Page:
Gary Lundgren is a writer/director who has been making feature films since 2009 but you might not have heard of him unless you came across one of his movies at a film festival. Despite a lack of exposure and spotty film distribution, he continues to go his own way and Phoenix, Oregon, his new film and fourth directorial effort, might possibly connect with audiences looking for something a little more personal and character-driven than the typical summer blockbuster releases.
Set in Phoenix, Oregon (yes, it’s a real town in the Northwest not far from Medford), Lundgren’s film is an affectionate portrait of two former high school pals, Bobby (James Le Gros) and Carlos (Jesse Borrego), who are stuck in unrewarding jobs and want to break out of their rut. Of the two, Bobby is a mopey pessimist, living in an Airstream he inherited from his deceased mother and preferring to work on his memoirs in graphic novel form when he isn’t being a bartender at a local upscale restaurant. His pal Carlos, who works as the chef at the same restaurant, has the opposite temperament; he’s upbeat, cheerful and intent on realizing a long-held dream – to open a bowling alley that serves high quality pizzas using the finest organic ingredients.
With the help of Tanya (Lisa Edelstein), a wine/alcohol rep, Carlos is introduced to Mario (Reynaldo Gallegos), a globe-trotting venture capitalist who has invested in the local marijuana industry. The latter commits to being the prime financier in Carlos’s scheme and Bobby is eventually convinced to part with his small inheritance to become Carlos’s business partner.
The idea of two working class guys owning and operating their own business might not sound that unusual or ambitious in the scheme of things but the stakes are extremely high for these would-be entrepreneurs and the scenario seems ripe for possible comedic and dramatic fireworks. Will their bowling alley/specialty pizza business turn out as wacky as the gourmet art cinema drive-in envisioned by John Waters in Polyester where Marguerite Duras triple features are shown with caviar and champagne being served at the concession stand? Could something go terribly awry to sabotage their much anticipated opening day? Will Bobby, a one-time bowling champion, suffer a humiliating defeat in a public grudge match against his slimy former boss Kyle (Diedrich Bader)? Sorry, but Phoenix, Oregon is not that kind of movie.
Director Lundgren prefers instead to focus on the day to day realities of life in a working class town like Phoenix and the way Carlos’s unflagging optimism has a life-changing effect on Bobby who likes to blame everything that goes wrong in his life on aliens. The style of the film is more observational than dramatic and not than plot-heavy. It’s much closer in tone to the mumblecore films of Andrew Bujalski (Support the Girls, Results) than an indie, feel-good comedy-drama such as 1979’s Breaking Away or 1996’s Big Night. Unfortunately, that is part of the film’s weakness as well. Situations that seem disastrous or doom-leaden like the revelation that Mario is a complete fraud and fabulist are treated more like par-for-the-course life lessons for our protagonists instead of being portrayed as potentially ruinous on a financial scale.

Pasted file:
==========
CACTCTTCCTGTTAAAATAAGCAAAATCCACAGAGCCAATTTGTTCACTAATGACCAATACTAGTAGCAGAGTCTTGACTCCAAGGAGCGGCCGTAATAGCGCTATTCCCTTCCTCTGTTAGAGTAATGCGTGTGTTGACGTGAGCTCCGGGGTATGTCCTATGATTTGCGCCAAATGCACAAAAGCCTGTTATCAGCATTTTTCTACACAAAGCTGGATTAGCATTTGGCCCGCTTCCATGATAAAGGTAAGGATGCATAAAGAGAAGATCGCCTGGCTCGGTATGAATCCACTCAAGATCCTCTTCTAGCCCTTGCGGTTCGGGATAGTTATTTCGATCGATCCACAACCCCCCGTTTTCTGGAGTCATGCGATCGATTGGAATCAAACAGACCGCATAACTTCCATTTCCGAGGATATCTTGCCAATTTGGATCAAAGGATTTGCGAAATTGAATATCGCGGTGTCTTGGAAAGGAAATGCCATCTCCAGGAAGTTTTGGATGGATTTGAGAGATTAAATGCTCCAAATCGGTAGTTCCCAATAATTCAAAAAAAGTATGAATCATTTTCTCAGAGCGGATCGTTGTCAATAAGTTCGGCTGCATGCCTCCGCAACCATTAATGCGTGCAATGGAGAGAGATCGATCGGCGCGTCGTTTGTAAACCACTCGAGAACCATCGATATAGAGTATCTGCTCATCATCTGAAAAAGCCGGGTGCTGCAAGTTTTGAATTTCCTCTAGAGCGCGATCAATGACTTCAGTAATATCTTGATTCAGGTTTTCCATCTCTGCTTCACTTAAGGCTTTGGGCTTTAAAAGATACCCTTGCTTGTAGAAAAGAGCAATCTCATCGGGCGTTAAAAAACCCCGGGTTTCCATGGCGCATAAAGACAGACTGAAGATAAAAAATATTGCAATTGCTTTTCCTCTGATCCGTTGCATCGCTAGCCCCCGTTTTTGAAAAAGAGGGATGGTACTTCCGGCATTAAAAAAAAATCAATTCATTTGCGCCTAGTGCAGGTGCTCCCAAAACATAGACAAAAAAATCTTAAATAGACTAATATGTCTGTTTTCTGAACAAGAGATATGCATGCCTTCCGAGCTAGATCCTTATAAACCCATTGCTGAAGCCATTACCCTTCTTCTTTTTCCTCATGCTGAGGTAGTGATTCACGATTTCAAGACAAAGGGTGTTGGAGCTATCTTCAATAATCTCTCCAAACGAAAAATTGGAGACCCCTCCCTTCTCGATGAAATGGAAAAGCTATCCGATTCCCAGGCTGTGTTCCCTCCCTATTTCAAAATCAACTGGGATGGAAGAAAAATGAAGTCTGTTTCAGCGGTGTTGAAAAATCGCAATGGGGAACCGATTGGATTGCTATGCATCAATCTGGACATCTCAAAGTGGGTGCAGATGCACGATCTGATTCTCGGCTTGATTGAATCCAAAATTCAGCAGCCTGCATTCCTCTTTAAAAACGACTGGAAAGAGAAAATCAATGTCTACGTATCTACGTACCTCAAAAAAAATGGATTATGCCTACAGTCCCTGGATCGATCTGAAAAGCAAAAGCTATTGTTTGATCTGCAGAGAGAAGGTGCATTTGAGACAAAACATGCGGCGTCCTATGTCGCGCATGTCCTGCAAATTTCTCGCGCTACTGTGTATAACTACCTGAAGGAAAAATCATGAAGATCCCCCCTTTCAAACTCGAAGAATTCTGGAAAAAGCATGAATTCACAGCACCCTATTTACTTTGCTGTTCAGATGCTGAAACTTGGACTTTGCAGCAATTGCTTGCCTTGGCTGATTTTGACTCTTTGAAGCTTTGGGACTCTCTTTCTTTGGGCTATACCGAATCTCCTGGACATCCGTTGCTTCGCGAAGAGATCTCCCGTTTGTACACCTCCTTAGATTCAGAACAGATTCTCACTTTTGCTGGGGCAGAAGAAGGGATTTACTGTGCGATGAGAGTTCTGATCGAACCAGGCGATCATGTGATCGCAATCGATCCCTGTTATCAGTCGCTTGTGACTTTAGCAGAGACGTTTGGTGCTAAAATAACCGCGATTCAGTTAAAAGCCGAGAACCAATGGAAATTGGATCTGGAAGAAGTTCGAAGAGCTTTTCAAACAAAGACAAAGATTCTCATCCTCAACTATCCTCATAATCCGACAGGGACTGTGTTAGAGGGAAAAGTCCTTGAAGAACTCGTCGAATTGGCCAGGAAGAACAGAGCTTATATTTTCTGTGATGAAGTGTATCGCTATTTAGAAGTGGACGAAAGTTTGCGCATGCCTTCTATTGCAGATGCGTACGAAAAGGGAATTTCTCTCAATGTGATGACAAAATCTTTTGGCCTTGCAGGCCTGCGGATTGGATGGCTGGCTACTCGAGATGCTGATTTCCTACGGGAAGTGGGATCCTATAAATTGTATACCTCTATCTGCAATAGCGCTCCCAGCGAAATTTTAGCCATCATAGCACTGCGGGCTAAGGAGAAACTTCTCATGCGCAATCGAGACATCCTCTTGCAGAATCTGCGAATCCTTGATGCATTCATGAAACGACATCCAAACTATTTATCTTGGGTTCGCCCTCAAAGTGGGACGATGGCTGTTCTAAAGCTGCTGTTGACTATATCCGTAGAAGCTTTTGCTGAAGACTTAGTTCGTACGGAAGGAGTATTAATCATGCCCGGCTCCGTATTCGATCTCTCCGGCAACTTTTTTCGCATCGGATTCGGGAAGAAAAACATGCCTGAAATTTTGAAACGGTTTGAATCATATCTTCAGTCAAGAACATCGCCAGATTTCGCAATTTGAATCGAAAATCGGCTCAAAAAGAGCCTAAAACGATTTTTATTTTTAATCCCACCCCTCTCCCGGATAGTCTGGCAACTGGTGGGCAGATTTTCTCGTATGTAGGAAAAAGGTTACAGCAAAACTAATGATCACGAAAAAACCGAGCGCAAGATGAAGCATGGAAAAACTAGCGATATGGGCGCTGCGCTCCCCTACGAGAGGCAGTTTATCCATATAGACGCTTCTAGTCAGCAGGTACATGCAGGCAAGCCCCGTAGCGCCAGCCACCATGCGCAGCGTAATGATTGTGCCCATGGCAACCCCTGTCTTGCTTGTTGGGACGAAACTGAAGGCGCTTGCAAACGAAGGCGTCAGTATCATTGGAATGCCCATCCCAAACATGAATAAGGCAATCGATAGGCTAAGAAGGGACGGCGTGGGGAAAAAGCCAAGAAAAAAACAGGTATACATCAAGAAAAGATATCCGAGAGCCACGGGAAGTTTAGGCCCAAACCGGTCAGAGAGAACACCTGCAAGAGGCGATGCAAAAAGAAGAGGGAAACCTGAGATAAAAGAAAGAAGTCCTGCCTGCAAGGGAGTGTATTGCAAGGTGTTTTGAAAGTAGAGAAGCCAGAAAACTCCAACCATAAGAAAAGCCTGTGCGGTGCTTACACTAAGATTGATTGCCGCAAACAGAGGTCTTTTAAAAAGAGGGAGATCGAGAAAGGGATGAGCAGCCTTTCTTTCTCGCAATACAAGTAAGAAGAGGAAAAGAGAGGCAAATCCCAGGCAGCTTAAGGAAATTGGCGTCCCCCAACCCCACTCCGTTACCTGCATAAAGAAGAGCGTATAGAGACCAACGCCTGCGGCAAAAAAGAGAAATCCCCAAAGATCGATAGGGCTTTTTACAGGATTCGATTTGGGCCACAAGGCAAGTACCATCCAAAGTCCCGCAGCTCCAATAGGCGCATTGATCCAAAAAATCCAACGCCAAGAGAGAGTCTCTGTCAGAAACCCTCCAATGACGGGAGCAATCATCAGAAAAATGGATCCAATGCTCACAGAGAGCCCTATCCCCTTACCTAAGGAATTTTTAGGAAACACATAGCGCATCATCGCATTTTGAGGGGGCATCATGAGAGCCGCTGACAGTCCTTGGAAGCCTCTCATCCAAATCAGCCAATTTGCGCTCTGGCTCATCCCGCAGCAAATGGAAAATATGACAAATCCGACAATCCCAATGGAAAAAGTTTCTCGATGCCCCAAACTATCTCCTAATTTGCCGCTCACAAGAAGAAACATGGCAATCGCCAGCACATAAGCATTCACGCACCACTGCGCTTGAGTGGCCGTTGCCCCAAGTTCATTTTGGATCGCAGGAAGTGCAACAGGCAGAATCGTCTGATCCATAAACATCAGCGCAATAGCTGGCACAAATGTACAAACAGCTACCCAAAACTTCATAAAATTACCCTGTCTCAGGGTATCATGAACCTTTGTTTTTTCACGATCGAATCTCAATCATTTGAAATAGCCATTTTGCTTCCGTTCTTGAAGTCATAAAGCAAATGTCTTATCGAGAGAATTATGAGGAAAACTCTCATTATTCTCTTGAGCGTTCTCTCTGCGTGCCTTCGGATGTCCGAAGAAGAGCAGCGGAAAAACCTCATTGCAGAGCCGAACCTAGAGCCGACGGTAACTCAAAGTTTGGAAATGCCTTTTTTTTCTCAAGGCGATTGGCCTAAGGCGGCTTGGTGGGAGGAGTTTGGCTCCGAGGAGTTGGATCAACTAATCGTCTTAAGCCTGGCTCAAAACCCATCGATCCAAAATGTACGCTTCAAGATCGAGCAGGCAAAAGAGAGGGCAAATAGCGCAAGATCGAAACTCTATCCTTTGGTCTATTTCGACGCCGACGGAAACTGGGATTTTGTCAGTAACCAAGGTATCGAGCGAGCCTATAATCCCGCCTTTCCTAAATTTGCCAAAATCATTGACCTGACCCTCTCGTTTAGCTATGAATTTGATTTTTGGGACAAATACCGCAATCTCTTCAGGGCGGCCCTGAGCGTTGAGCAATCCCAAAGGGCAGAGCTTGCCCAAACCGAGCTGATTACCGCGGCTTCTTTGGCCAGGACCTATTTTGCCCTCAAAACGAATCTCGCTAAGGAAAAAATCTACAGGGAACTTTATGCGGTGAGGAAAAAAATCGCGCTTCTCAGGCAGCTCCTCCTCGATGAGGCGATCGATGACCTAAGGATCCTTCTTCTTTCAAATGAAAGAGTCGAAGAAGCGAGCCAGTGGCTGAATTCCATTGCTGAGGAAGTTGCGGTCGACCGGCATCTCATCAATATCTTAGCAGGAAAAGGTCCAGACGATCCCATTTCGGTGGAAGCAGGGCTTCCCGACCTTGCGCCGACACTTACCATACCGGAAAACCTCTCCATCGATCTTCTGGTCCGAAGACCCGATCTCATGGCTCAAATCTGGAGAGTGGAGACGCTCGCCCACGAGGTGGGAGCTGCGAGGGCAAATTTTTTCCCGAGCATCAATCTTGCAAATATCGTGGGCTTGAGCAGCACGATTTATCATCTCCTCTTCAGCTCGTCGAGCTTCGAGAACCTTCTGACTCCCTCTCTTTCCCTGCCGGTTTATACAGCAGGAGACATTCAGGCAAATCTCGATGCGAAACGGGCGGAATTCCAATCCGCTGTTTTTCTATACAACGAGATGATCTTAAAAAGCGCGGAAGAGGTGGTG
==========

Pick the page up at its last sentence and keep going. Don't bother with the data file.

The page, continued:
Luckily, Lundgren has assembled a wonderful ensemble of actors with James Le Gros bringing a shaggy charm and little-boy-lost quality to Bobby. Le Gros has had a long and impressive career as a character actor and there was a time between 1989 and 1992 when I thought he might break out as a major leading man after memorable roles in such films as Drugstore Cowboy, Point Break, My New Gun opposite Diane Lane and Guncrazy with Drew Barrymore. That never happened and I doubt Phoenix, Oregon is going to make Le Gros a household name either but it’s good to see him opting to star in offbeat, indie projects instead of just concentrating on mainstream Hollywood fare.
The other cast standouts are Jesse Borrego, who has appeared on such cult TV series as 24 and Dexter, as the irrepressibly hopeful Carlos and Lisa Edelstein, who generates warmth and an appealing unpredictability as a woman who challenges Bobby to be a better man. Less effective are Diedrich Bader (Veep, American Housewife) as the pompous restaurant owner who steals money out of his employees’ tip jar and says things like “Be thankful you even have a job” and Kevin Corrigan (Goodfellas, Seven Psychopaths) as a hostile bowling pin repairman. Both actors overplay their obnoxious characters as if they were in a much nastier, broader comedy like the bowling farce Kingpin (1996) and the clash between the naturalistic performances of the main actors and these smaller character parts is often grating.
Overall, Phoenix, Oregon is a pleasant, low-key character sketch that might find an audience that is receptive to its modest but heartfelt vibe. Interestingly enough, it is the fourth film from Lundgren set in Oregon (most of it was actually filmed in Klamath Falls, Oregon). The director has admitted in interviews that he likes filming in the Northwest because he is fascinated with small town community culture in working class boondocks like Phoenix. He says they “feel almost like resting areas where people got off the highway to figure themselves out. People are looking to start a new chapter, but there’s also this sense of treading water.” In that respect, Phoenix, Oregon is part of of a quirky, indie tradition that includes Robert Dornhelm’s Echo Park (1985), Percy Adlon’s Bagdad Cafe (1987), and Allison Anders’ Gas Food Lodging (1992).
Phoenix, Oregon has been touring the film festival circuit this past year but is scheduled to premiere in Atlanta at the Springs Cinema and Taphouse on July 24. For more information, you can check out the film’s official website – Jomafilms.com.
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